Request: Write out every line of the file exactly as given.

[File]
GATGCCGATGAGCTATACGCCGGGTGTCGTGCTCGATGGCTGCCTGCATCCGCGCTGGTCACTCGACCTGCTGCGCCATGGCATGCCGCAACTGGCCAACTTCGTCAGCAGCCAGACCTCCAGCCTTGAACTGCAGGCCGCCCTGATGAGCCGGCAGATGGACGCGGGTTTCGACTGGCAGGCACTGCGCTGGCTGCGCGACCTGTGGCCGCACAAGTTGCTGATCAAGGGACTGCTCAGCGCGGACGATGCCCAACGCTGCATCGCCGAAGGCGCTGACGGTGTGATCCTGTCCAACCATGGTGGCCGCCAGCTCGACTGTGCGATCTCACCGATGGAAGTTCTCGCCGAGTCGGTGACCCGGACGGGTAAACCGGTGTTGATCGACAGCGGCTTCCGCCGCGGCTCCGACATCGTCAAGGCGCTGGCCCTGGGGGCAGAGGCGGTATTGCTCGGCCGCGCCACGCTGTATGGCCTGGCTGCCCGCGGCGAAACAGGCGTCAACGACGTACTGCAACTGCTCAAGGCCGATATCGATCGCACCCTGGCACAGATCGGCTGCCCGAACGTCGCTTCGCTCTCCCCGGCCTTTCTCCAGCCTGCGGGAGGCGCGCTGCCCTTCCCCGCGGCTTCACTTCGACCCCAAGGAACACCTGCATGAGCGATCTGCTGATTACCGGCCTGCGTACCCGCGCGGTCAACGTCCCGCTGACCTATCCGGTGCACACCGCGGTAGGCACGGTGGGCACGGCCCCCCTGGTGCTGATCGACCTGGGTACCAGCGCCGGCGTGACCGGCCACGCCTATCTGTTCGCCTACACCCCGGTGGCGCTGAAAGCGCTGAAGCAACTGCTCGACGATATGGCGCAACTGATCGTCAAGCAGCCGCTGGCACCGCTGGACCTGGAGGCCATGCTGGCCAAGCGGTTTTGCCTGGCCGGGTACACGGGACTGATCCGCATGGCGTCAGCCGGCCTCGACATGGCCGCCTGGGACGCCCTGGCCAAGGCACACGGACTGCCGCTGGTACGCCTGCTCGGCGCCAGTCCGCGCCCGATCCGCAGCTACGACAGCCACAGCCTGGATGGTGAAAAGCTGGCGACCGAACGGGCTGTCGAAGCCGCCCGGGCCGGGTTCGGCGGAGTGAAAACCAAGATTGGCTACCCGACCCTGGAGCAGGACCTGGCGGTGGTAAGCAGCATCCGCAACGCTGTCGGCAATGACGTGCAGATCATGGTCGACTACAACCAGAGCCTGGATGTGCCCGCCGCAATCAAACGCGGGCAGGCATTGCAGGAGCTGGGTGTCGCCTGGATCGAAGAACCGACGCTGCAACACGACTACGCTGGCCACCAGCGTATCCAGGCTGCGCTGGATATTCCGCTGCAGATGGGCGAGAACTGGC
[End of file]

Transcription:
GATGCCGATGAGCTATACGCCGGGTGTCGTGCTCGATGGCTGCCTGCATCCGCGCTGGTCACTCGACCTGCTGCGCCATGGCATGCCGCAACTGGCCAACTTCGTCAGCAGCCAGACCTCCAGCCTTGAACTGCAGGCCGCCCTGATGAGCCGGCAGATGGACGCGGGTTTCGACTGGCAGGCACTGCGCTGGCTGCGCGACCTGTGGCCGCACAAGTTGCTGATCAAGGGACTGCTCAGCGCGGACGATGCCCAACGCTGCATCGCCGAAGGCGCTGACGGTGTGATCCTGTCCAACCATGGTGGCCGCCAGCTCGACTGTGCGATCTCACCGATGGAAGTTCTCGCCGAGTCGGTGACCCGGACGGGTAAACCGGTGTTGATCGACAGCGGCTTCCGCCGCGGCTCCGACATCGTCAAGGCGCTGGCCCTGGGGGCAGAGGCGGTATTGCTCGGCCGCGCCACGCTGTATGGCCTGGCTGCCCGCGGCGAAACAGGCGTCAACGACGTACTGCAACTGCTCAAGGCCGATATCGATCGCACCCTGGCACAGATCGGCTGCCCGAACGTCGCTTCGCTCTCCCCGGCCTTTCTCCAGCCTGCGGGAGGCGCGCTGCCCTTCCCCGCGGCTTCACTTCGACCCCAAGGAACACCTGCATGAGCGATCTGCTGATTACCGGCCTGCGTACCCGCGCGGTCAACGTCCCGCTGACCTATCCGGTGCACACCGCGGTAGGCACGGTGGGCACGGCCCCCCTGGTGCTGATCGACCTGGGTACCAGCGCCGGCGTGACCGGCCACGCCTATCTGTTCGCCTACACCCCGGTGGCGCTGAAAGCGCTGAAGCAACTGCTCGACGATATGGCGCAACTGATCGTCAAGCAGCCGCTGGCACCGCTGGACCTGGAGGCCATGCTGGCCAAGCGGTTTTGCCTGGCCGGGTACACGGGACTGATCCGCATGGCGTCAGCCGGCCTCGACATGGCCGCCTGGGACGCCCTGGCCAAGGCACACGGACTGCCGCTGGTACGCCTGCTCGGCGCCAGTCCGCGCCCGATCCGCAGCTACGACAGCCACAGCCTGGATGGTGAAAAGCTGGCGACCGAACGGGCTGTCGAAGCCGCCCGGGCCGGGTTCGGCGGAGTGAAAACCAAGATTGGCTACCCGACCCTGGAGCAGGACCTGGCGGTGGTAAGCAGCATCCGCAACGCTGTCGGCAATGACGTGCAGATCATGGTCGACTACAACCAGAGCCTGGATGTGCCCGCCGCAATCAAACGCGGGCAGGCATTGCAGGAGCTGGGTGTCGCCTGGATCGAAGAACCGACGCTGCAACACGACTACGCTGGCCACCAGCGTATCCAGGCTGCGCTGGATATTCCGCTGCAGATGGGCGAGAACTGGC